Early in the morning, we anchored in Sullivan's Bay at the easternmost tip of James Island. Once again, the scenery was very different. This area has been subject to violent eruptions.
We stopped to hike on Bartolome Island, a volcanic islet in the Galapagos, just off the east coast of Santiago Island. This island has some of the most beautiful landscapes in the archipelago.
The island consists of an extinct volcano and a variety of red, orange, green and glistening black volcanic formations. There is very little vegetation on this island but the gray mat plant, evolved to survive long droughts and intense heat. The tiny white flower it produces are the primary food source for the local lava lizards.
We walked to the top of Bartholomew before breakfast.
Volcanic features are preserved for a relatively long time in the Galapagos since the climate is fairly stable. The only true damage to these rocks is a result of the constant exposure to intensive sunlight and occasional heavy rainstorms. Sunlight and heavy rains do cause erosion, but not as impacting as big storms and heavy seas.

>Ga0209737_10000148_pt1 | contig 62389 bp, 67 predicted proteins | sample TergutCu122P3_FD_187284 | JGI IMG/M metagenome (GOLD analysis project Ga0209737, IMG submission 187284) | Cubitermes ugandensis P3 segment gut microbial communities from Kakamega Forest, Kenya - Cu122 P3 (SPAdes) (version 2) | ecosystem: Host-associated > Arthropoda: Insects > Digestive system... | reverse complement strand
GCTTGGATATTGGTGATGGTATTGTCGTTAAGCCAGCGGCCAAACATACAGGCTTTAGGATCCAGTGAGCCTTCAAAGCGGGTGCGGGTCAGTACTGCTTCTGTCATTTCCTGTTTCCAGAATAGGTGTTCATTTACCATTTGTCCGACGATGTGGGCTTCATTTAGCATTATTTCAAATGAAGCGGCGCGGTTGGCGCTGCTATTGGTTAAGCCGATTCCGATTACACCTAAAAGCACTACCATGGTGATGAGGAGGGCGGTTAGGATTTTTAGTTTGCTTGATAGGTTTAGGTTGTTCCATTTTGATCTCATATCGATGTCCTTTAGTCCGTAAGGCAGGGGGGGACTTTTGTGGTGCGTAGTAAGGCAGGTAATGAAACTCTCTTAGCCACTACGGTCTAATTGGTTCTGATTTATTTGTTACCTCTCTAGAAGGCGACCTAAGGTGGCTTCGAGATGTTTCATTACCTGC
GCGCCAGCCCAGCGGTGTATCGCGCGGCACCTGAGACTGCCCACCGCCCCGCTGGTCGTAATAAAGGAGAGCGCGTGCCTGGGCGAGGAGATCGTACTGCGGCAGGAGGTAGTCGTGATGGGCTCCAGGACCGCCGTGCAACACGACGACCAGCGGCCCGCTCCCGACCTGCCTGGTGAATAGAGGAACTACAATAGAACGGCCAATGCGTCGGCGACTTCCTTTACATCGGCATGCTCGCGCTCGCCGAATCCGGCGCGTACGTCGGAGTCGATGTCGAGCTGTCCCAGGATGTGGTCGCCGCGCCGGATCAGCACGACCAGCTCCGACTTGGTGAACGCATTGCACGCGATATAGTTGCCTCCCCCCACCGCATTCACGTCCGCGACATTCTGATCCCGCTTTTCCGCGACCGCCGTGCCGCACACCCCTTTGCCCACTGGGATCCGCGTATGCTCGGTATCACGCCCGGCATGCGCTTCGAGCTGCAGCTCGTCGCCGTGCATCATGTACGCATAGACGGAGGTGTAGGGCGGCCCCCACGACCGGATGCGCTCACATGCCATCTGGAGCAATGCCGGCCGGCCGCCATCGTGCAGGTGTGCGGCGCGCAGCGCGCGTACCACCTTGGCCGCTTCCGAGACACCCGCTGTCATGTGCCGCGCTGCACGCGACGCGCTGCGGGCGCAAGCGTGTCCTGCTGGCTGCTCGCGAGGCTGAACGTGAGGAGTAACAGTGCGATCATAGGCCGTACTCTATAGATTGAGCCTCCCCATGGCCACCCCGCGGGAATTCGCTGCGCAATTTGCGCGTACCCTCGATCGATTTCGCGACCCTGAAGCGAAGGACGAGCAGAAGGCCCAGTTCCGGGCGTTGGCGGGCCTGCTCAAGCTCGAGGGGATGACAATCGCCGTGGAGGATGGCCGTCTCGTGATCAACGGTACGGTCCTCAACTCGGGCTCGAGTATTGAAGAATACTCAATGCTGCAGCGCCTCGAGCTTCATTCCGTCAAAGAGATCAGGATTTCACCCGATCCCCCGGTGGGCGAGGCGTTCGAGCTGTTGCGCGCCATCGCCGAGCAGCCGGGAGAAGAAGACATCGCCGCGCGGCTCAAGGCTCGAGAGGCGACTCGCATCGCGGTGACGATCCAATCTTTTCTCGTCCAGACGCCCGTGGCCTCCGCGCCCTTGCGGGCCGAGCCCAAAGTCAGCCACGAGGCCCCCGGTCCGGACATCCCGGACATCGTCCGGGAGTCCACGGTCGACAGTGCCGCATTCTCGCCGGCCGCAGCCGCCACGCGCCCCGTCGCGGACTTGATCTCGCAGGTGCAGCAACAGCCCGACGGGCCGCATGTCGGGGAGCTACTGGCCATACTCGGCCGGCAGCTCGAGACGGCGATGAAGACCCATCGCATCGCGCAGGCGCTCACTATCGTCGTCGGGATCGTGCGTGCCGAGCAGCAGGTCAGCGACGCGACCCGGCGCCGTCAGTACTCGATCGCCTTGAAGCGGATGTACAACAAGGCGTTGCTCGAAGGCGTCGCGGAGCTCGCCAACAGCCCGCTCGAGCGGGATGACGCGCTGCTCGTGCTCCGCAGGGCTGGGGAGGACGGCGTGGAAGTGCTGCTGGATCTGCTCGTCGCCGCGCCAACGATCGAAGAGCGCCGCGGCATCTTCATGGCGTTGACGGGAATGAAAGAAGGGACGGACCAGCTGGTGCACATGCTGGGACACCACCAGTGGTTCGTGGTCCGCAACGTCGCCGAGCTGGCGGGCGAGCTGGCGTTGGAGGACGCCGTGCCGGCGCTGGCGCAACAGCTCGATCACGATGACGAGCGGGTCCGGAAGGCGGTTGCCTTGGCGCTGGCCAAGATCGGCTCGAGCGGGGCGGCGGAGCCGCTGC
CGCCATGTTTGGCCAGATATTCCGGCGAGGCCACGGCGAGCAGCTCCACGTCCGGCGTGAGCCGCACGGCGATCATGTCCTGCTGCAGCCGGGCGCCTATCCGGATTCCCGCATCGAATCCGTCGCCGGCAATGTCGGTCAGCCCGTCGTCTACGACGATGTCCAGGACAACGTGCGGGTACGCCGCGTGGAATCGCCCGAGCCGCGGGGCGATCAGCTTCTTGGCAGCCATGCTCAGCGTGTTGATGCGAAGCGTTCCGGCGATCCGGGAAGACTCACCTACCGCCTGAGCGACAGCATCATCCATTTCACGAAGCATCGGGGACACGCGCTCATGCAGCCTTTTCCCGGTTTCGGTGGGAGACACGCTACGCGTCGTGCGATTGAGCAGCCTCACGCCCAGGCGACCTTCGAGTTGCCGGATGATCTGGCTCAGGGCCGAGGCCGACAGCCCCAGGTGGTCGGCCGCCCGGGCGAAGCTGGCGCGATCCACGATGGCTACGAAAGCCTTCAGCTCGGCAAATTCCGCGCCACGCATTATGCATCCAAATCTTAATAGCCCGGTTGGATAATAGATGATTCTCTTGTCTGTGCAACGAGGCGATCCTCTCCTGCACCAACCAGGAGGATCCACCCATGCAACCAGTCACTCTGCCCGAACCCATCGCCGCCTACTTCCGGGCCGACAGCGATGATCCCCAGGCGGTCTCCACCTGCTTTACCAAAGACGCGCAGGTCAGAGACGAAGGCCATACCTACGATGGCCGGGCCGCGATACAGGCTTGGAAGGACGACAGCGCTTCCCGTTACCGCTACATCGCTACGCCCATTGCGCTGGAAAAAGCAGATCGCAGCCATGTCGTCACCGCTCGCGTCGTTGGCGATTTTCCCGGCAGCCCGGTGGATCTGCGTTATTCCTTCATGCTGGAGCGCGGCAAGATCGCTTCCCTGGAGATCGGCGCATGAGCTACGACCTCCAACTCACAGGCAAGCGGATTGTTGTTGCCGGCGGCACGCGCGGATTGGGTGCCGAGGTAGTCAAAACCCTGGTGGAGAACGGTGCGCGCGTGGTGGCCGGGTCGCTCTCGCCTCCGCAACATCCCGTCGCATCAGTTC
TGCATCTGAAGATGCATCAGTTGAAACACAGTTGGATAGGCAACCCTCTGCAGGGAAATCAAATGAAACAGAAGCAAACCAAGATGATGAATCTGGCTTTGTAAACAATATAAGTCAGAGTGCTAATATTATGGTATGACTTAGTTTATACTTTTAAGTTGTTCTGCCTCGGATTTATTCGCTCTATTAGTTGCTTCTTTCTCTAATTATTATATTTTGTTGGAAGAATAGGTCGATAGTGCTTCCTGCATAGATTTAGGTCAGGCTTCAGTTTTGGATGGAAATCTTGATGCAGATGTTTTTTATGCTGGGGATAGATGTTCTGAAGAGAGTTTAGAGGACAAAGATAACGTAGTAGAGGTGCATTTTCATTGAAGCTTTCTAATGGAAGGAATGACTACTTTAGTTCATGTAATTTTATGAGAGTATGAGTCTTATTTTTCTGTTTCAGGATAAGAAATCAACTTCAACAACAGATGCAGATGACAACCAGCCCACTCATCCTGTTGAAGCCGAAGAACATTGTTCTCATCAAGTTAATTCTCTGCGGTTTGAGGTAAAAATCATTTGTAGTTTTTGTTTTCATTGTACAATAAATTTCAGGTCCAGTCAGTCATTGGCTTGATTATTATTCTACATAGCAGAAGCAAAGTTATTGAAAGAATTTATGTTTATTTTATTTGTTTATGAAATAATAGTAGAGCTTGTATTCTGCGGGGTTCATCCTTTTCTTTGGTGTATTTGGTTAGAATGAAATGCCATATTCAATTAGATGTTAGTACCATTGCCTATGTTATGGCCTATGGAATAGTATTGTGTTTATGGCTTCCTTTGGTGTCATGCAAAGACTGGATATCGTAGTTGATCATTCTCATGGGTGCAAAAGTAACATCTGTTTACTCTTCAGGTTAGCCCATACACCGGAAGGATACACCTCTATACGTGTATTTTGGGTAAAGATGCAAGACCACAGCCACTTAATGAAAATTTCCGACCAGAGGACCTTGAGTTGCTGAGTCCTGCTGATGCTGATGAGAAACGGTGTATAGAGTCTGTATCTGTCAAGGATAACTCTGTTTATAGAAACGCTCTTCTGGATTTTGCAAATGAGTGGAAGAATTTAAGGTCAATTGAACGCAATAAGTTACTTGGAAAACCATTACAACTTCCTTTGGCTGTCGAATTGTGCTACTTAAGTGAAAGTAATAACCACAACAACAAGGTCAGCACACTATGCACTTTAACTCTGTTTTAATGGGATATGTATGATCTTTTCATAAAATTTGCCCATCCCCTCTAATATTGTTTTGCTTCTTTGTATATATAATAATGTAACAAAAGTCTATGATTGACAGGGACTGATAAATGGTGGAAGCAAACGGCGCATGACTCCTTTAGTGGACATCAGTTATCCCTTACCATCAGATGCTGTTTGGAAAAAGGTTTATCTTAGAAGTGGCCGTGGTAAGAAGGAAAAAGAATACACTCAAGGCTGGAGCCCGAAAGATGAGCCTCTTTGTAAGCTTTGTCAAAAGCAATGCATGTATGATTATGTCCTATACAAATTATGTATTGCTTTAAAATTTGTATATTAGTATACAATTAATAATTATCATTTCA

After climbing up several hundred wooden steps, we had a great view of Pinnacle Rock, which is the distinctive characteristic of this island and the most representative landmark of the Galapagos.
You can just make out the lighthouse at the top.
One of the groups making its way down the wooden steps.
Eventually we checked out Volcano beach before heading back to the ship.
A close up view of Pinnacle Rock.